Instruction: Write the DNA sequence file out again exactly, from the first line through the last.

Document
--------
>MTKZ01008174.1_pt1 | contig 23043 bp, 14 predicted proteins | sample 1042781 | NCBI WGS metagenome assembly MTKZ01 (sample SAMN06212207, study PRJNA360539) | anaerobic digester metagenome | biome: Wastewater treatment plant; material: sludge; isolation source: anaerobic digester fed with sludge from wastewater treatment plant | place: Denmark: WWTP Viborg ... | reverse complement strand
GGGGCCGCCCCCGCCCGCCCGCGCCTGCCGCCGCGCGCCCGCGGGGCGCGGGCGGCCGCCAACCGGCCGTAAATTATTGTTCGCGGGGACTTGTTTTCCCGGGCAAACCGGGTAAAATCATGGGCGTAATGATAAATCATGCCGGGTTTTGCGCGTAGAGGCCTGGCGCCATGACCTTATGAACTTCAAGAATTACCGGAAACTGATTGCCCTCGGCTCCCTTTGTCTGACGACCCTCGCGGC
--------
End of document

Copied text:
>MTKZ01008174.1_pt1 | contig 23043 bp, 14 predicted proteins | sample 1042781 | NCBI WGS metagenome assembly MTKZ01 (sample SAMN06212207, study PRJNA360539) | anaerobic digester metagenome | biome: Wastewater treatment plant; material: sludge; isolation source: anaerobic digester fed with sludge from wastewater treatment plant | place: Denmark: WWTP Viborg ... | reverse complement strand
GGGGCCGCCCCCGCCCGCCCGCGCCTGCCGCCGCGCGCCCGCGGGGCGCGGGCGGCCGCCAACCGGCCGTAAATTATTGTTCGCGGGGACTTGTTTTCCCGGGCAAACCGGGTAAAATCATGGGCGTAATGATAAATCATGCCGGGTTTTGCGCGTAGAGGCCTGGCGCCATGACCTTATGAACTTCAAGAATTACCGGAAACTGATTGCCCTCGGCTCCCTTTGTCTGACGACCCTCGCGGC